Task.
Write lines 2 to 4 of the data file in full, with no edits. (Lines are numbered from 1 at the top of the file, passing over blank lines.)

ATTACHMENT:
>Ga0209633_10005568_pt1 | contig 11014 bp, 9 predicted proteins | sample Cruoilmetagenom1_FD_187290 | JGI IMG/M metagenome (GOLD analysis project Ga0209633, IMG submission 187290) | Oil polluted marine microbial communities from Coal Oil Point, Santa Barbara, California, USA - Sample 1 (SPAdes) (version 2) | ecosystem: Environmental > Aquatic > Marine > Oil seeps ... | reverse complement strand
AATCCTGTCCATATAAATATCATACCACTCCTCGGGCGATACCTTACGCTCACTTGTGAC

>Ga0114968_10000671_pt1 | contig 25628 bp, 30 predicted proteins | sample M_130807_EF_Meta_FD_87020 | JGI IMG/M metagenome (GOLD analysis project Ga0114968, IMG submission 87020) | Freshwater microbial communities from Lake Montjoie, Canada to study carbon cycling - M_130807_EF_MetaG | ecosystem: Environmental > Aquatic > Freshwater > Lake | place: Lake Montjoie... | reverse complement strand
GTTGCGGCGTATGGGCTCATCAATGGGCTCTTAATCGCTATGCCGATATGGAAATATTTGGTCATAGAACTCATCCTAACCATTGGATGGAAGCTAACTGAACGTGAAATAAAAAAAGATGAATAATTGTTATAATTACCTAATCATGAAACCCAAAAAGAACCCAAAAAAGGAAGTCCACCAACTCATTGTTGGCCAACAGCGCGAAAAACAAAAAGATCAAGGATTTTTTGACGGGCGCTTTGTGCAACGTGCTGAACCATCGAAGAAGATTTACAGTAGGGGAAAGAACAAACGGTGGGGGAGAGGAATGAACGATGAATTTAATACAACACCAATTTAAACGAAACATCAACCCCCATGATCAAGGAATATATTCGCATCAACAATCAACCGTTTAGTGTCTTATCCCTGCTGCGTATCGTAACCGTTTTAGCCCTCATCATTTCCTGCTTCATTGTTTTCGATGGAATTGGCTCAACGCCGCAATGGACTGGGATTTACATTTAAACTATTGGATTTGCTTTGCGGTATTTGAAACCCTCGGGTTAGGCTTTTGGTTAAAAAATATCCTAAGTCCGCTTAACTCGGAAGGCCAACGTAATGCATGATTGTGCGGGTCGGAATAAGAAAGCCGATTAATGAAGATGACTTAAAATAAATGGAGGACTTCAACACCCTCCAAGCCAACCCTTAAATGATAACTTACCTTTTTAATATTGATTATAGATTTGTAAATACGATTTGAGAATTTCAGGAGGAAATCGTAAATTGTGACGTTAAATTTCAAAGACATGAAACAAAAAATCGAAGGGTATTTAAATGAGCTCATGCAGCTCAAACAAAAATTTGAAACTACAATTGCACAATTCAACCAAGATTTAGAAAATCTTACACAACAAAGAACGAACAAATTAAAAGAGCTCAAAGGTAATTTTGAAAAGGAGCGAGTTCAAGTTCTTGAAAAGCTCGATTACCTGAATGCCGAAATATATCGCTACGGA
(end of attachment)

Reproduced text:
AATCCTGTCCATATAAATATCATACCACTCCTCGGGCGATACCTTACGCTCACTTGTGAC

>Ga0114968_10000671_pt1 | contig 25628 bp, 30 predicted proteins | sample M_130807_EF_Meta_FD_87020 | JGI IMG/M metagenome (GOLD analysis project Ga0114968, IMG submission 87020) | Freshwater microbial communities from Lake Montjoie, Canada to study carbon cycling - M_130807_EF_MetaG | ecosystem: Environmental > Aquatic > Freshwater > Lake | place: Lake Montjoie... | reverse complement strand
GTTGCGGCGTATGGGCTCATCAATGGGCTCTTAATCGCTATGCCGATATGGAAATATTTGGTCATAGAACTCATCCTAACCATTGGATGGAAGCTAACTGAACGTGAAATAAAAAAAGATGAATAATTGTTATAATTACCTAATCATGAAACCCAAAAAGAACCCAAAAAAGGAAGTCCACCAACTCATTGTTGGCCAACAGCGCGAAAAACAAAAAGATCAAGGATTTTTTGACGGGCGCTTTGTGCAACGTGCTGAACCATCGAAGAAGATTTACAGTAGGGGAAAGAACAAACGGTGGGGGAGAGGAATGAACGATGAATTTAATACAACACCAATTTAAACGAAACATCAACCCCCATGATCAAGGAATATATTCGCATCAACAATCAACCGTTTAGTGTCTTATCCCTGCTGCGTATCGTAACCGTTTTAGCCCTCATCATTTCCTGCTTCATTGTTTTCGATGGAATTGGCTCAACGCCGCAATGGACTGGGATTTACATTTAAACTATTGGATTTGCTTTGCGGTATTTGAAACCCTCGGGTTAGGCTTTTGGTTAAAAAATATCCTAAGTCCGCTTAACTCGGAAGGCCAACGTAATGCATGATTGTGCGGGTCGGAATAAGAAAGCCGATTAATGAAGATGACTTAAAATAAATGGAGGACTTCAACACCCTCCAAGCCAACCCTTAAATGATAACTTACCTTTTTAATATTGATTATAGATTTGTAAATACGATTTGAGAATTTCAGGAGGAAATCGTAAATTGTGACGTTAAATTTCAAAGACATGAAACAAAAAATCGAAGGGTATTTAAATGAGCTCATGCAGCTCAAACAAAAATTTGAAACTACAATTGCACAATTCAACCAAGATTTAGAAAATCTTACACAACAAAGAACGAACAAATTAAAAGAGCTCAAAGGTAATTTTGAAAAGGAGCGAGTTCAAGTTCTTGAAAAGCTCGATTACCTGAATGCCGAAATATATCGCTACGGA